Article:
BRUSSELS (AP) — Indignant European Union lawmakers pressed Britain to end the uncertainty that has gripped European and global markets, saying Tuesday that if it intends to leave, it should start the process immediately.
Prime Minister David Cameron entered talks with European Commission President Jean-Claude Juncker hours ahead of an EU summit which is expected to hear from the British leaders that exit talks might not be launched before October. Cameron has said he wants informal talks on what comes next before that happens.
Juncker and other European leaders insisted they won’t begin any talks until Britain invokes the EU Constitution’s Article 50, which sets in motion a two-year process to split.
In an unprecedented emergency session of the EU parliament, called after Britain voted Thursday to leave the union, EU Commission President Jean-Claude Juncker demanded that Britain clarify its future.
“I want the UK to clarify its position. Not today, not tomorrow at 9 a.m., but soon,” he told lawmakers. “We cannot allow ourselves to remain in a prolonged period of uncertainty.”
Juncker said he had banned his policy commissioners from holding any secret talks with Britain on its future until London triggers the exit clause.
“No notification. No negotiation,” he said to resounding applause.
Nigel Farage, a far-right British member of the European Parliament and a prominent figure in the “leave” movement, was booed and jeered when he urged Europe to give Britain a good trade deal when it leaves, saying jobs in Germany’s auto sector might be at stake if it doesn’t.
“Why don’t we just be pragmatic, sensible, grown-up, reasonable … and cut a sensible tariff-free deal?” he asked.
In a speech interrupted several times due to the heckling, Farage warned: “The UK will not be the last member state to leave the European Union.”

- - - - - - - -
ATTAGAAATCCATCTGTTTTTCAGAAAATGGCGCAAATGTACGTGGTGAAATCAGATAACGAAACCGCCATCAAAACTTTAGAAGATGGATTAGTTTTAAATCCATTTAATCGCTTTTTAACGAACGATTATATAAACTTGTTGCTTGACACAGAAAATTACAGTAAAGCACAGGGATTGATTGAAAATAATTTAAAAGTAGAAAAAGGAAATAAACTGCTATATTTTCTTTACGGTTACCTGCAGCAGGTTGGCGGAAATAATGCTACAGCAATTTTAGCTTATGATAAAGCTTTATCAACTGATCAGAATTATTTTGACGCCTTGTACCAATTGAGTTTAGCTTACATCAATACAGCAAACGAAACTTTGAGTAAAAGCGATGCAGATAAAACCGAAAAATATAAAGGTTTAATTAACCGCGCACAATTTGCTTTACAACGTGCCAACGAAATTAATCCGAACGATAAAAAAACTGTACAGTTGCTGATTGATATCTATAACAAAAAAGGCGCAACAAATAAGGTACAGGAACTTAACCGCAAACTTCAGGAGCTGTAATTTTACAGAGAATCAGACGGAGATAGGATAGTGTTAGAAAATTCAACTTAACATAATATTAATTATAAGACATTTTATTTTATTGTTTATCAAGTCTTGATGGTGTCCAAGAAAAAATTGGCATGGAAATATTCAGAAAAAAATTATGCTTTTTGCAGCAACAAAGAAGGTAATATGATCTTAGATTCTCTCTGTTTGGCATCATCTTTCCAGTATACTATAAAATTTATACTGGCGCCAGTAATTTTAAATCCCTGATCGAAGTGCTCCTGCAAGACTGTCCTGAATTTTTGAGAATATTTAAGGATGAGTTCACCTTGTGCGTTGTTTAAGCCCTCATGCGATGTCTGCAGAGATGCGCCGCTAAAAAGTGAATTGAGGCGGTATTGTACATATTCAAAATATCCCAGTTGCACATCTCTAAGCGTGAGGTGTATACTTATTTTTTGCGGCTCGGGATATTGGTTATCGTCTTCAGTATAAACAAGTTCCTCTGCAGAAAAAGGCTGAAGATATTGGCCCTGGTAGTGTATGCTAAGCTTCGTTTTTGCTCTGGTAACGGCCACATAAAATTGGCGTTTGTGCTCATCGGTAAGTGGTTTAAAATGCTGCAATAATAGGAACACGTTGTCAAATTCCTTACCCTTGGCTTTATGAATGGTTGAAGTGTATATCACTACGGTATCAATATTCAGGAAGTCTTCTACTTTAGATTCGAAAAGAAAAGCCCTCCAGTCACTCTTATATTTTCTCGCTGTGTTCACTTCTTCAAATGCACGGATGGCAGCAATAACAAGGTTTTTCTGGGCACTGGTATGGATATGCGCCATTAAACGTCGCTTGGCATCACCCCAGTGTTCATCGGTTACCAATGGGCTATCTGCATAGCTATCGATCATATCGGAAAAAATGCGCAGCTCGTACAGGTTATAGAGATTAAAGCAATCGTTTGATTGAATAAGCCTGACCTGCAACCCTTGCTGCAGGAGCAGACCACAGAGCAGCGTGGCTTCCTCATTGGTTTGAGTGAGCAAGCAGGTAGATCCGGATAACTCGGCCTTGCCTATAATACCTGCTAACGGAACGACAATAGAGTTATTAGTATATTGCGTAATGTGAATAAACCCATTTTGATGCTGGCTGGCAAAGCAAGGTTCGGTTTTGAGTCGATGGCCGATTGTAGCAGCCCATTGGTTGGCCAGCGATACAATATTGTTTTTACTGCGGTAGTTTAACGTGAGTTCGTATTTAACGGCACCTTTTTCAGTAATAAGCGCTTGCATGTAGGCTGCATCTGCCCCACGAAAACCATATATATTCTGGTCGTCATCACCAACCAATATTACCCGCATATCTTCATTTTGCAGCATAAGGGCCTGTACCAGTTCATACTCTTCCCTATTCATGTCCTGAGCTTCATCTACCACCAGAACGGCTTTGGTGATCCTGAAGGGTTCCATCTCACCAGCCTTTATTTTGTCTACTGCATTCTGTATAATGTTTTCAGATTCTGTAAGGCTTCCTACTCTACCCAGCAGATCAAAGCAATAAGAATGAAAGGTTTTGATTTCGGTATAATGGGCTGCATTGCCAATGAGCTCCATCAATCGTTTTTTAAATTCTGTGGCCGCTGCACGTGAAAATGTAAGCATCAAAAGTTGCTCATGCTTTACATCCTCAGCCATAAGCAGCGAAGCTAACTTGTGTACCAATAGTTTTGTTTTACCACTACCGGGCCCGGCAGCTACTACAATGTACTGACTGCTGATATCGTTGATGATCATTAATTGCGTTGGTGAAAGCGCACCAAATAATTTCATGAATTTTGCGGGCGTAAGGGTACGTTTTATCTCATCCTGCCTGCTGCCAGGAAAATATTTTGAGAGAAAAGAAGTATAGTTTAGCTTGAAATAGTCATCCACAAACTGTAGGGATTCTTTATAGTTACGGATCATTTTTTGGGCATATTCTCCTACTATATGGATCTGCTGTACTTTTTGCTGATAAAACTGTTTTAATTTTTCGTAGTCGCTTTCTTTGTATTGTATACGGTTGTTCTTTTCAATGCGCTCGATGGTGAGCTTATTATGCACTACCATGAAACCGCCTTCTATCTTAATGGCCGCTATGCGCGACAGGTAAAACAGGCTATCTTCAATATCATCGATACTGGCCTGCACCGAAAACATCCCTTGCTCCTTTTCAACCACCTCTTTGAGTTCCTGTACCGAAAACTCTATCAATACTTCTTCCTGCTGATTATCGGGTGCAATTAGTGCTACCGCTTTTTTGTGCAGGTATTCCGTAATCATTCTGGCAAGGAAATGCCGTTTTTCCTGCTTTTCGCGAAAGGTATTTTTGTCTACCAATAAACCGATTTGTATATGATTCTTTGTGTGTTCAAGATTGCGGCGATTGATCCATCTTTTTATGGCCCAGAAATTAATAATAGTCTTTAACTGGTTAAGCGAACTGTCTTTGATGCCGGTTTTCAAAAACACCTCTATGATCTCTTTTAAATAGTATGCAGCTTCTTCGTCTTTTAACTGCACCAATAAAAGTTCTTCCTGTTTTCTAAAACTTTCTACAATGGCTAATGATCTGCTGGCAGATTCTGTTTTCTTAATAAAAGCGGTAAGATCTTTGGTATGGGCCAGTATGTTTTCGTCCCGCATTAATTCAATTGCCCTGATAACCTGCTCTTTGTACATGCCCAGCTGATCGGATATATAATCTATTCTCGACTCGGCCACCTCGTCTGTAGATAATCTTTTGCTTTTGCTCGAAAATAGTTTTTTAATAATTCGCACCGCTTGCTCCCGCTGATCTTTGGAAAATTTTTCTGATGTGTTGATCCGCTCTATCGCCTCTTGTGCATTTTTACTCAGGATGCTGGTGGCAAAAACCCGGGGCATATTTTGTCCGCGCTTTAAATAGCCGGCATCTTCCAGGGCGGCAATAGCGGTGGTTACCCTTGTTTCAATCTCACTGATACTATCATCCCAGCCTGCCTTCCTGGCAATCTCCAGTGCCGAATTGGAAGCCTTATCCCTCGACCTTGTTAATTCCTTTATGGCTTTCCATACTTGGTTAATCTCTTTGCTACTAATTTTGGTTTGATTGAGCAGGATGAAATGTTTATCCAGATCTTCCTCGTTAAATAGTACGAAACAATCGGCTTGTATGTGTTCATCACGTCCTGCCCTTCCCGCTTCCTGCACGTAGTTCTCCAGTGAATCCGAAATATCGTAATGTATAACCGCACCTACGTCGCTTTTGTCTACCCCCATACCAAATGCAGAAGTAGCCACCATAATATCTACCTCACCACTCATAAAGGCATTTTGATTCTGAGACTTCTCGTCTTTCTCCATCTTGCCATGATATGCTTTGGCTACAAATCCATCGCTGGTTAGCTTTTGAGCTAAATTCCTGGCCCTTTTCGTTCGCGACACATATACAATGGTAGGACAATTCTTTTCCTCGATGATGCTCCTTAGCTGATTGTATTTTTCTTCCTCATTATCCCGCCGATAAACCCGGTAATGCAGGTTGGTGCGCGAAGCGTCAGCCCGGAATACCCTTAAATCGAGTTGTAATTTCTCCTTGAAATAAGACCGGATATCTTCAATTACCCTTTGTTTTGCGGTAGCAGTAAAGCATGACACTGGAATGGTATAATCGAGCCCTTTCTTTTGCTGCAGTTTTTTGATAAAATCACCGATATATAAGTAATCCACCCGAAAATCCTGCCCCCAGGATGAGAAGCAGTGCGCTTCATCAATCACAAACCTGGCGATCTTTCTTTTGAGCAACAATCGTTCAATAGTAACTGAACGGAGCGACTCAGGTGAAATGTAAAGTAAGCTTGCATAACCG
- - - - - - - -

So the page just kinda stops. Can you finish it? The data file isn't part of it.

He told a jeering parliament he had had the last laugh after Britain defied their warnings and voted to quit the EU.
“Isn’t it funny. When I came here 17 years ago and I said I wanted to lead a campaign to get Britain to leave the EU, you all laughed at me but you are not laughing now,” he said.
Farage said the European Union was “in denial” about its failing and wrongheaded ambitions for a united Europe from which voters were turning away in droves.
“You have imposed on them a political union and when the people in 2005 in the Netherlands and in France voted against you, you simply ignored them and brought the Lisbon Treaty in by the back door!” he told MEPs.
Going into the chamber, a beaming Farage embraced Juncker, his long-time sparring partner who in his own address asked why the UKIP leader had even bothered to turn up.
But Farage would not be denied his moment, saying Thursday’s vote was “seismic” with far-reaching implications beyond Britain’s immediate future.
“The little people rejected the multinational companies, the banks, the big politicians and they said: ‘we want our country back,'” Farage said.
“The United Kingdom will not be the last member state to leave the European Union!”
Farage also berated MEPs as being out of touch with the real world — “I know most of you have never had a proper job” — and told they were mistaken if they believed it right to punish Britain.
Bearing out his words, French far-right leader Marine Le Pen called the British vote “an extraordinary victory for democracy — a slap for a European system based more and more on fear, blackmail and lies.”
German Chancellor Angela Merkel said she will use “all her strength” to prevent the EU from drifting apart. She and other EU leaders were beginning a two-day summit later Tuesday to hear Cameron’s position and chart the way forward.
Britain’s “leave” leaders hope that the nation can still enjoy many perks of the EU internal market for business, while being able to deny EU citizens entry to Britain to address concerns about immigration that were a key factor in the vote. Merkel, head of the EU’s biggest economy, made clear that wasn’t an option.
In an address to the German Parliament before heading to Brussels, Merkel said she expected that Britain would want to maintain “close relations” with the EU once it left, but warned it could not expect a business-as-usual approach.
“Whoever wants to leave this family cannot expect to have no more obligations but to keep privileges,” she said. “We will ensure that the negotiations are not carried out with the principle of cherry picking.”
She and other leaders joined Juncker in saying there could be no talks with Britain until it started the formal procedure to leave.
Lawmakers also took the opportunity to pay tribute to Britain’s commissioner in Brussels, Jonathan Hill, who resigned after last week’s vote. He wept in the parliament Tuesday as he received a standing ovation.
AFP contributed to this report.